Eight Asian and American universities—University of Washington, Columbia, Harvard, Korea, National University of Singapore, Peking, Waseda, and Yale—are considering the formation of a Global Honors College that will regularly assemble groups of faculty and students to study, on site and on line, issues of enduring and emerging global concern.
To test the feasibility of this enterprise, a “pilot program” will be mounted from July 27-August 14, 2009, at Waseda University in Tokyo. The program will bring together one faculty member and three undergraduate students from each participating university for three weeks of intensive study in Japan, followed by a final week of work online. The program will take the form of an undergraduate research seminar and be offered formally as a summer course of Waseda University, which will award course credit for its successful completion.
UW Honors students Jasmine Zheng, international studies and community and environmental planning, Joshua Hatfield, civil engineering and biology, and Reemah Medina, international studies and comparative literature, will represent the University of Washington at the seminar. Professor Mary P. Callahan, Jackson School of International Studies will also participate.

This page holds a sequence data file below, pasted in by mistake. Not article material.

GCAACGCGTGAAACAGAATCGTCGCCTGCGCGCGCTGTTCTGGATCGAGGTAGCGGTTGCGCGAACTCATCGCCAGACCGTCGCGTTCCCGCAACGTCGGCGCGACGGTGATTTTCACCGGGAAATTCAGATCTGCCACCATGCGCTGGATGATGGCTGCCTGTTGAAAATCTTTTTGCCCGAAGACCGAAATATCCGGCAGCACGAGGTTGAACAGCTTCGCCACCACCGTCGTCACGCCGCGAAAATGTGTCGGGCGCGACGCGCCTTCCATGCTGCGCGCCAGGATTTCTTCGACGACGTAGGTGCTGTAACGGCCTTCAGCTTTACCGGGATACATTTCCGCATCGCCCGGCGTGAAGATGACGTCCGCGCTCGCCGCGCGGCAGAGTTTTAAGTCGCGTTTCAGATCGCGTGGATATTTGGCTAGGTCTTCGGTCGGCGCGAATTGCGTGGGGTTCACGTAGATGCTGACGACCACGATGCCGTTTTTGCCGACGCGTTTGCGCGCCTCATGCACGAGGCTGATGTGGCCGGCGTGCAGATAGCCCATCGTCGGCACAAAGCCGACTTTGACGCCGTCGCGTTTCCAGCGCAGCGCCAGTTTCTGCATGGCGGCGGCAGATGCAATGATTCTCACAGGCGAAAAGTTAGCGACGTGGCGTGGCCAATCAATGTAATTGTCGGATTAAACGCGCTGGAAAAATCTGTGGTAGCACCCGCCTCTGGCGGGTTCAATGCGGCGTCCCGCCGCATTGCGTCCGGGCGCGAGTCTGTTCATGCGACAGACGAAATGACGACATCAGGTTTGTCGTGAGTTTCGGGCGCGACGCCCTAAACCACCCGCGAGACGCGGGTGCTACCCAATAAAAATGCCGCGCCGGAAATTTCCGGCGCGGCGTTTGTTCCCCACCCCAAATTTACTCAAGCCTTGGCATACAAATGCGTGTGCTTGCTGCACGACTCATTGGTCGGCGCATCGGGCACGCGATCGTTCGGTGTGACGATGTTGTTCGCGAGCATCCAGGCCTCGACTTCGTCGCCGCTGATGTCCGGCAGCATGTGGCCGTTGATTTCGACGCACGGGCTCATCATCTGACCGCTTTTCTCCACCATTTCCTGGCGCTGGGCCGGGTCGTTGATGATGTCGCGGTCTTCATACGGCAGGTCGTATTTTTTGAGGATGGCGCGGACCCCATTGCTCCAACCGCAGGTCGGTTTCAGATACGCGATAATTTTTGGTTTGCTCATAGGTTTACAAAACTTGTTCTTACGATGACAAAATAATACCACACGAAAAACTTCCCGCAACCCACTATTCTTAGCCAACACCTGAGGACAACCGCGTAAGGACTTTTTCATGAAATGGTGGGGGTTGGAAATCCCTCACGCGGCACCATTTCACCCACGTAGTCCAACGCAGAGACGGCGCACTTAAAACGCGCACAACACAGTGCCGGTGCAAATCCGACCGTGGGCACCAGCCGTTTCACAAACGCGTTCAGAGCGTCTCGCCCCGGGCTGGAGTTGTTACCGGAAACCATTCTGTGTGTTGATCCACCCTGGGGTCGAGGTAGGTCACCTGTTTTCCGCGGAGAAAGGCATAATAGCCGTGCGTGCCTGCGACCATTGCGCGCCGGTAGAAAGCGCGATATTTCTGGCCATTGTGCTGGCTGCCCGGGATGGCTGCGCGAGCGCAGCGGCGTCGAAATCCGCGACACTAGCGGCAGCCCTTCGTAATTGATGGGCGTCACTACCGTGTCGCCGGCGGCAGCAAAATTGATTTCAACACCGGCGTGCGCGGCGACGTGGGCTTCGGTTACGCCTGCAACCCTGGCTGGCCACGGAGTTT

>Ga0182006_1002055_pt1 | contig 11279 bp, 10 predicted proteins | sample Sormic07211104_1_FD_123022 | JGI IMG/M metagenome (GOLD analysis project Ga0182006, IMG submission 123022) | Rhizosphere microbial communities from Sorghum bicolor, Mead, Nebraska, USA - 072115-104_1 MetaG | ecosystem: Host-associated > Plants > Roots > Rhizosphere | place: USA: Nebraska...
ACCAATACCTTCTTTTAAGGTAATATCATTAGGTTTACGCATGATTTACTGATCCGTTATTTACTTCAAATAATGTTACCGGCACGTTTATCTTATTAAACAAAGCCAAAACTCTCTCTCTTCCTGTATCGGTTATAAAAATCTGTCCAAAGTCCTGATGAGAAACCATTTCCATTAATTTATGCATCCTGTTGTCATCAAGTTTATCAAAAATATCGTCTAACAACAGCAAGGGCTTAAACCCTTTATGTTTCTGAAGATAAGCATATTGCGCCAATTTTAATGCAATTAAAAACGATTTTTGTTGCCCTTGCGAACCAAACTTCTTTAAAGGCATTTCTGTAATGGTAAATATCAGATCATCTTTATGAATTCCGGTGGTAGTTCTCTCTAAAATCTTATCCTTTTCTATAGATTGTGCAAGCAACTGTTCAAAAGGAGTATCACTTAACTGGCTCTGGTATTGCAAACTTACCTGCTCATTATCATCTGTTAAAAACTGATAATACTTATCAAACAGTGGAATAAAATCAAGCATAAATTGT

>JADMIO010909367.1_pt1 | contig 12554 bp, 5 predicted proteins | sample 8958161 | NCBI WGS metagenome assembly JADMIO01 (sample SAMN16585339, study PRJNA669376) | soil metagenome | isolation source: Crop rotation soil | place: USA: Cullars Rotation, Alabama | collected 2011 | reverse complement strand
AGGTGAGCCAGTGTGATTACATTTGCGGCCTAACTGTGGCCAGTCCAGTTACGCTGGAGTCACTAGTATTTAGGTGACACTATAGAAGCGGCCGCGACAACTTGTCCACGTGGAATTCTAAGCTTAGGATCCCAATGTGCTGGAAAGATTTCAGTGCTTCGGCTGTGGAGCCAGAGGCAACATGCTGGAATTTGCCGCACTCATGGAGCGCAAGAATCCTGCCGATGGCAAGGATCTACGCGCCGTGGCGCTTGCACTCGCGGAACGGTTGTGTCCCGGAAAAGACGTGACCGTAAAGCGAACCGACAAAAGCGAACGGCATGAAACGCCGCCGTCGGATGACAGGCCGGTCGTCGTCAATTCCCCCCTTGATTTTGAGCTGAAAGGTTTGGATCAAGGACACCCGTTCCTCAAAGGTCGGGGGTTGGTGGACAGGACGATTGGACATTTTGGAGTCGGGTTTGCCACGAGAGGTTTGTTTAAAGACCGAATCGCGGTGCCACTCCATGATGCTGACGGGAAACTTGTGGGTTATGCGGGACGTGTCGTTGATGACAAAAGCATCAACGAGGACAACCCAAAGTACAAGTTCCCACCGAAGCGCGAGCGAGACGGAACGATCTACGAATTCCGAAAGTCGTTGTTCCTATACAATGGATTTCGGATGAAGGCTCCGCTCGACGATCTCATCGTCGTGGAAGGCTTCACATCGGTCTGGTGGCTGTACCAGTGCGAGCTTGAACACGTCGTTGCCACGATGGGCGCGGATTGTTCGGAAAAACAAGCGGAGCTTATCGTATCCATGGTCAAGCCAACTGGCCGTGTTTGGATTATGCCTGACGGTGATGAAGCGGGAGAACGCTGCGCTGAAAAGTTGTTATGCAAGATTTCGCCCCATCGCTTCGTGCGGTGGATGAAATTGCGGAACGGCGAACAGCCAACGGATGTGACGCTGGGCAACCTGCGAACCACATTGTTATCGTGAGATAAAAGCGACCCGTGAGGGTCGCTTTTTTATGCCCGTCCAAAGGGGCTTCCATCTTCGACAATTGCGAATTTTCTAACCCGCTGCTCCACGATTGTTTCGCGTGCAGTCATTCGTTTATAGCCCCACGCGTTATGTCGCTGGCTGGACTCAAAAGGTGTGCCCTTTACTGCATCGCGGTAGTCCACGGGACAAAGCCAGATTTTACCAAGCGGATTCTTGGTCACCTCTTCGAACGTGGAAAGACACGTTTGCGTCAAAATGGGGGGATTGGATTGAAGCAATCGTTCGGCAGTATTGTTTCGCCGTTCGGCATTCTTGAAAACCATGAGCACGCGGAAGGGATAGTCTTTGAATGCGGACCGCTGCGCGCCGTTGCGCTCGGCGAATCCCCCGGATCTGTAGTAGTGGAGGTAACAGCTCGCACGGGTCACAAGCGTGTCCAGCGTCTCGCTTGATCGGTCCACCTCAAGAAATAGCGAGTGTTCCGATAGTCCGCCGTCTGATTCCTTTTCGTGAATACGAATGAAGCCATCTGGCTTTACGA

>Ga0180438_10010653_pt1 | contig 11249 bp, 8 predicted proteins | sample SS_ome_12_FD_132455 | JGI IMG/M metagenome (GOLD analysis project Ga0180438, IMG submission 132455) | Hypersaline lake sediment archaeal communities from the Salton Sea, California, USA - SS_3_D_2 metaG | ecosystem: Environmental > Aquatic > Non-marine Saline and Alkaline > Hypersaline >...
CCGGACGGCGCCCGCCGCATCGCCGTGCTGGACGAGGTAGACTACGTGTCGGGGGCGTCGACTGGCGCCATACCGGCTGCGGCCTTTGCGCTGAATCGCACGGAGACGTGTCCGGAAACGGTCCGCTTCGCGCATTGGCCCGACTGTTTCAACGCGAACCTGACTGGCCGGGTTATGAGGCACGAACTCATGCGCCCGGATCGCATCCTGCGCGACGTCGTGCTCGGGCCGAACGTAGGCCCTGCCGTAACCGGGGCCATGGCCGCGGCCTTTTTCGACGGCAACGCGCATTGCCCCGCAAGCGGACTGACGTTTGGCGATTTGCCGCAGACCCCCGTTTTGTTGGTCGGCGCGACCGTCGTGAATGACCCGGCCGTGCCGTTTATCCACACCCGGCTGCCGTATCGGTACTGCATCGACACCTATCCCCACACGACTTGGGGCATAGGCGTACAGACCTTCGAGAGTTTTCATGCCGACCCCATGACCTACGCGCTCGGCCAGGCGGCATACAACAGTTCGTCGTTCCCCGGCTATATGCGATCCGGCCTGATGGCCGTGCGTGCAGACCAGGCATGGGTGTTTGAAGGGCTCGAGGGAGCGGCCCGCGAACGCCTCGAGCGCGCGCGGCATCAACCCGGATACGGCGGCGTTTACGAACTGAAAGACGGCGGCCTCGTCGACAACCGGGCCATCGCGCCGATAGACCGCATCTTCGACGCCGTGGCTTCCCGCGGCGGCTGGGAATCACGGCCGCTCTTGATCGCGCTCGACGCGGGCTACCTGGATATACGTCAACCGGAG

“Sustainable development seeks to meet the needs and aspirations of the present without compromising the ability to meet those of the future.” So wrote the World Commission on Environment and Development in its report, Our Common Future, presented in 1987 to the U.N. General Assembly. Intended as a summary of the Commission’s recommendations, “sustainable development” has often been criticized as both concept and norm. Yet the value of integrating the social, economic, and natural systems of earth so as to protect our common life and the environment we share is increasingly asserted as a political mandate and scientific endeavor.
The Global Seminar on Sustainability will be an intensive, multi-disciplinary study of the idea and implications of sustainability understood in this general sense. It will conduct its investigation by studying concretely the issue of sustainability embedded in actual past and present cases of human endeavor. During the first week the seminar faculty will present from their sundry perspectives the case of the Aswan Dam development, then summarize their findings for critical review by the class. With this as a model of investigation, teams of students with varying interests and backgrounds will be challenged to analyze contemporary cases of “sustainability” and to bring their conclusions to the seminar for critical review. Their work will extend on line for a week beyond the end of the on-site meetings, and their final reports will be circulated electronically at the end of this time.
Readings of select materials will precede the seminar and other readings will be assigned during the course itself.
For more information, contact Julie Villegas, associate director of the University Honors Program.